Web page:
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Long poll schedule raises questions

Long poll schedule raises questions

The schedule announced by the Election Commission for elections to five state Assemblies has again raised questions about the Commission’s penchant for unnecessarily long campaign periods. The election calendar stretches from November 7, when polling will be held in parts of Chhattisgarh and Mizoram, to December 30 when Telangana will go to the polls. Polling in Madhya Pradesh and Rajasthan and the remaining Chhattisgarh areas will be held in between, and counting will take place on December 3. Four of these states are adjacent to one another and make a continuous geographical bloc, making movement of security forces easy. Only Mizoram, a small state, is at a distance. Usually, elections are spread over a period to facilitate the movement of security forces, but that reason is not valid here as just four contiguous states are mainly involved. 

When it takes over three weeks to hold Assembly elections in just five states, how long will it take to hold simultaneous Lok Sabha and Assembly elections in 28 states and eight Union Territories? The logistics of the election process and its management will be extremely difficult and the polling dates across the country will be stretched over months. This will create an unequal playing field, giving an unfair advantage to the more resourceful parties. This is apart from other disadvantages of the ‘one nation, one election’ idea, like its inherently anti-federal character and bias against smaller parties. The simultaneous poll proposal now being pursued by the government covers elections to local self-government bodies, too. If elections to 679 Assembly seats are stretched over three weeks, it can be imagined how much time it will take to hold elections for 4,123 Assembly seats, 543 parliamentary seats and tens of thousands of local council seats. These numbers will increase if delimitation of seats takes place.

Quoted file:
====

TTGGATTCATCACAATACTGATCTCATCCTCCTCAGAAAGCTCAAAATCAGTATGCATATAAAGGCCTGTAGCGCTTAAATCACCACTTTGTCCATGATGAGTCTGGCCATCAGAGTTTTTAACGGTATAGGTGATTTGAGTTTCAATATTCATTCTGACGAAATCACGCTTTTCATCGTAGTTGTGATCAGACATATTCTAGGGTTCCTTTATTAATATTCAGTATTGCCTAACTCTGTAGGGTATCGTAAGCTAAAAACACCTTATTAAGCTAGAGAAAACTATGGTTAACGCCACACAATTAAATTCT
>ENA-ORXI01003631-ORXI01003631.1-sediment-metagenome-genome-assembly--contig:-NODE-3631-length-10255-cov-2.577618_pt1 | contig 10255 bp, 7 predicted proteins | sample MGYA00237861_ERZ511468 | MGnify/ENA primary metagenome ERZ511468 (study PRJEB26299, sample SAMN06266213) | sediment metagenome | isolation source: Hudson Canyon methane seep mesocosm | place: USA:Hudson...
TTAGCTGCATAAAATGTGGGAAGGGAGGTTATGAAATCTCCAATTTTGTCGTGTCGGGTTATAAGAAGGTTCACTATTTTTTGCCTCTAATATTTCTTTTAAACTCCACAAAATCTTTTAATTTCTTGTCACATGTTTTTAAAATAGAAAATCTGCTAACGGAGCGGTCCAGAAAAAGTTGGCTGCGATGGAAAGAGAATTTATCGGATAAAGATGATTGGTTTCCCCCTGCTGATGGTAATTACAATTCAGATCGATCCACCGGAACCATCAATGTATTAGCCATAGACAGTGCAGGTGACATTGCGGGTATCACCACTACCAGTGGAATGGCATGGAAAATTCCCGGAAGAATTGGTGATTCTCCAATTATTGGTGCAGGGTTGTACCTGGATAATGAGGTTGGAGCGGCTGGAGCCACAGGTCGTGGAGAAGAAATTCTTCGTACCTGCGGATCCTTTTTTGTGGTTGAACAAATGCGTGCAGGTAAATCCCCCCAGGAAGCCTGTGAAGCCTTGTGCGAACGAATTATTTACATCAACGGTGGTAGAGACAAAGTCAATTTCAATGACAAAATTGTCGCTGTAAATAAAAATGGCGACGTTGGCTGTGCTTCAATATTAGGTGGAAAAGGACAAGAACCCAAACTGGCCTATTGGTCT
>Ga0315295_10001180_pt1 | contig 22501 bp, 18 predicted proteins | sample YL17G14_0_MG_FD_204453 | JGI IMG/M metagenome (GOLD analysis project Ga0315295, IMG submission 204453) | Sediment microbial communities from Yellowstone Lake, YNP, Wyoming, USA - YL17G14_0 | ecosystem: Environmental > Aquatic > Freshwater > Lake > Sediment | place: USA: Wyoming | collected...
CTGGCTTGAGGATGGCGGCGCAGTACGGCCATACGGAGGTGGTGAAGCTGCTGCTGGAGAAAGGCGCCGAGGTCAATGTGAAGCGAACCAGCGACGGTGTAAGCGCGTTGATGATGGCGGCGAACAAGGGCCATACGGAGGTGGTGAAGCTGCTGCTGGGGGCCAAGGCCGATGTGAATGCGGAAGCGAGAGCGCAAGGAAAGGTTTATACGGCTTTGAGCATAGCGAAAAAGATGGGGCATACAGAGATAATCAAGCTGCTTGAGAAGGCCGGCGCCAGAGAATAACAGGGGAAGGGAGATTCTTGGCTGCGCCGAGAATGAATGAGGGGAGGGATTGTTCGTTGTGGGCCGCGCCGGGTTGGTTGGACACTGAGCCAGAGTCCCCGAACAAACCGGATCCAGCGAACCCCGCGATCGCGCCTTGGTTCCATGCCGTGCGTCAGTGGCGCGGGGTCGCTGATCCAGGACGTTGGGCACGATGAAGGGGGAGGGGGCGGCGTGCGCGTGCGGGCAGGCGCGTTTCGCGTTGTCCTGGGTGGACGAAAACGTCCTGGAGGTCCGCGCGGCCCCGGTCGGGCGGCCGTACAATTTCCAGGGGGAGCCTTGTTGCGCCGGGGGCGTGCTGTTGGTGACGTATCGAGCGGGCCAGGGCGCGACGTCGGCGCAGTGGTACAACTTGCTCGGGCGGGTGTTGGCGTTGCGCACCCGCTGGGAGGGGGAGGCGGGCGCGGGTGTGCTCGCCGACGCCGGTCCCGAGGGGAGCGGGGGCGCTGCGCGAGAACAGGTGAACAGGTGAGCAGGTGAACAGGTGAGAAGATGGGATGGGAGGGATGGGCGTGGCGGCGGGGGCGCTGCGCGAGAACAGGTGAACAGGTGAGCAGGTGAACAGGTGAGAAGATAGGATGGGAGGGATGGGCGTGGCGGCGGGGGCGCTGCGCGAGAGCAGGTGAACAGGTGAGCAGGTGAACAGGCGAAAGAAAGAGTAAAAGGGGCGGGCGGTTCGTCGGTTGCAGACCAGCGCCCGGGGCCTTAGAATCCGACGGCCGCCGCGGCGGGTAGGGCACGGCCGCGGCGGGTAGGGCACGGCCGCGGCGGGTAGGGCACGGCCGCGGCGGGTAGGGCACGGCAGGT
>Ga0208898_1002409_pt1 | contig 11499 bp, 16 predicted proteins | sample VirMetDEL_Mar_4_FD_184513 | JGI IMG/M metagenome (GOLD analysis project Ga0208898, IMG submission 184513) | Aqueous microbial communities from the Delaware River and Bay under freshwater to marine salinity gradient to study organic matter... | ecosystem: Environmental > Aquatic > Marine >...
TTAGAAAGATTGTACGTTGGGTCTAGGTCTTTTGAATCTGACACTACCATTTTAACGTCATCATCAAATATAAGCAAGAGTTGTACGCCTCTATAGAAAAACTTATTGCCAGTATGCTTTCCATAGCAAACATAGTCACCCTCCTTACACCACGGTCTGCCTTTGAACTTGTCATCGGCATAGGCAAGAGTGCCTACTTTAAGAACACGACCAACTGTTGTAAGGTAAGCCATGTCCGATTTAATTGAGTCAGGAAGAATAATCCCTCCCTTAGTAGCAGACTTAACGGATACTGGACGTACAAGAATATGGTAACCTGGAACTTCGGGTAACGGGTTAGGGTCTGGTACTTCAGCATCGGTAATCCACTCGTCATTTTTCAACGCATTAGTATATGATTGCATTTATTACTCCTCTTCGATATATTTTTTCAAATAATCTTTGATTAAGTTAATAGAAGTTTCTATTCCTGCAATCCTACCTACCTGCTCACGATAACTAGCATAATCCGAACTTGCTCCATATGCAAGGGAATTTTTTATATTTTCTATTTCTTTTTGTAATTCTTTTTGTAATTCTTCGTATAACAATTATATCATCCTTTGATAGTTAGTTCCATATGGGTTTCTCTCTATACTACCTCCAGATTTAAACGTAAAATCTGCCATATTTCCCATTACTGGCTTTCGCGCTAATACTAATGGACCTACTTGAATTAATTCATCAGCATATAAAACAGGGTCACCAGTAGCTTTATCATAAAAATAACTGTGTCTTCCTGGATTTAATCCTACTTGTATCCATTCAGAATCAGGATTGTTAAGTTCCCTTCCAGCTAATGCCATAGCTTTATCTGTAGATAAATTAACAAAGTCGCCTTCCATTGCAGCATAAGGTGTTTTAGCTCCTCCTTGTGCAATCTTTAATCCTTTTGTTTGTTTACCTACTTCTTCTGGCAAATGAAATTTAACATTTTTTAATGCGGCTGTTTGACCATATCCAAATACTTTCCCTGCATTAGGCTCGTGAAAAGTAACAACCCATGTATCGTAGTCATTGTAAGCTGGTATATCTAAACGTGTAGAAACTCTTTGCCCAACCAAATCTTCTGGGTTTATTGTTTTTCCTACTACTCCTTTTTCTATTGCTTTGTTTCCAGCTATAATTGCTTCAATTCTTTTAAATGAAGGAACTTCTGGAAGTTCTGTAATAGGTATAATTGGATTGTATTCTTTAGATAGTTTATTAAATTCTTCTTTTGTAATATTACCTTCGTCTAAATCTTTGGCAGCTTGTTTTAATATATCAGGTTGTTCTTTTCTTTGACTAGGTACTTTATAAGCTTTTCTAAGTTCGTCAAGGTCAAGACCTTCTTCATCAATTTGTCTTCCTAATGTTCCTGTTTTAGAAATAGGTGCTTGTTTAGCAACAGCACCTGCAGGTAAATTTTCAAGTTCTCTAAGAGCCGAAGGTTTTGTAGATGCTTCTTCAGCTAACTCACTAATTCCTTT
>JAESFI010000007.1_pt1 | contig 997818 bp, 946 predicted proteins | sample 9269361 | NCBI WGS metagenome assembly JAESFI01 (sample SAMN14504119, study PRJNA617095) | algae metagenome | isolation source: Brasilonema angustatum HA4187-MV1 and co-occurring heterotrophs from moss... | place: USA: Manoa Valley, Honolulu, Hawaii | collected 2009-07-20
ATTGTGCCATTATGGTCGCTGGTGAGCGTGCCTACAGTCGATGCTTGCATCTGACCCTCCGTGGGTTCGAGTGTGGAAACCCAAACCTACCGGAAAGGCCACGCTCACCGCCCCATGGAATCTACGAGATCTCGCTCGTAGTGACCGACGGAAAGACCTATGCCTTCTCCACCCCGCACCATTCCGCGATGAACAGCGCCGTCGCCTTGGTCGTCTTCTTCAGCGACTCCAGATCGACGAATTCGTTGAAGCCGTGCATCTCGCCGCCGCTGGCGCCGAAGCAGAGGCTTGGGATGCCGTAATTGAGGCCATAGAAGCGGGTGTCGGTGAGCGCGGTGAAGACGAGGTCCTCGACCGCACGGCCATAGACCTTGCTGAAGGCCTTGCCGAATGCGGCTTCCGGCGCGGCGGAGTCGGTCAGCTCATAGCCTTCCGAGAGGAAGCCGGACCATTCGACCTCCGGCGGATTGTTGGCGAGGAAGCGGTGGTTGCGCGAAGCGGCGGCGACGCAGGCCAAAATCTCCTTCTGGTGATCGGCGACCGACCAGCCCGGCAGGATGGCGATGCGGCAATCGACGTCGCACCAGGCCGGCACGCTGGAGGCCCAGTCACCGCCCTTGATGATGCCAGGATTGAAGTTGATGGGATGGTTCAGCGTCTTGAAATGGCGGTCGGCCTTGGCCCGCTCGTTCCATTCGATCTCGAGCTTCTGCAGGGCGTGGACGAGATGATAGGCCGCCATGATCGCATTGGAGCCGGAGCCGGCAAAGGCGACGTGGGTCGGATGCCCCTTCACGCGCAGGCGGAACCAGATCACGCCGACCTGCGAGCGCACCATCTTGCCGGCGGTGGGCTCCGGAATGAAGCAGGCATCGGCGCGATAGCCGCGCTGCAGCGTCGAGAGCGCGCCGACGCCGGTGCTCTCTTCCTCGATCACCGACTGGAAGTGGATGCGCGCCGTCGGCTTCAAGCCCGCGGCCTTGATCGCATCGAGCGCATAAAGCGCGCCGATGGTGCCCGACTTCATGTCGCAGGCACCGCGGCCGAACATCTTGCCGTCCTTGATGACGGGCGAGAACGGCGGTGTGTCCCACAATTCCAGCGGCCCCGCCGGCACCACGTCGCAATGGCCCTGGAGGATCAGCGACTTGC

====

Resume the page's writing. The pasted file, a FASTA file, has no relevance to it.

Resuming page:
In the present round of elections, Mizoram and parts of Chhattisgarh will have to wait for three weeks for results after the polling day. Madhya Pradesh will have to wait for over three weeks and Rajasthan for over a week. The model code of conduct comes into effect as soon as the schedule is announced and that affects governance in states. States which have a longer campaign period are affected more than others. Small parties, which have less resources, will find it difficult to sustain a long campaign. The suspicion that these long campaign periods are meant to help the Prime Minister run an extensive campaign has arisen once again. The Election Commission has been criticised in this respect in the past. The fact that it changed the polling date in Rajasthan, and there are demands for the same in Mizoram, too, also shows a lack of application.

(Published 12 October 2023, 20:04 IST)

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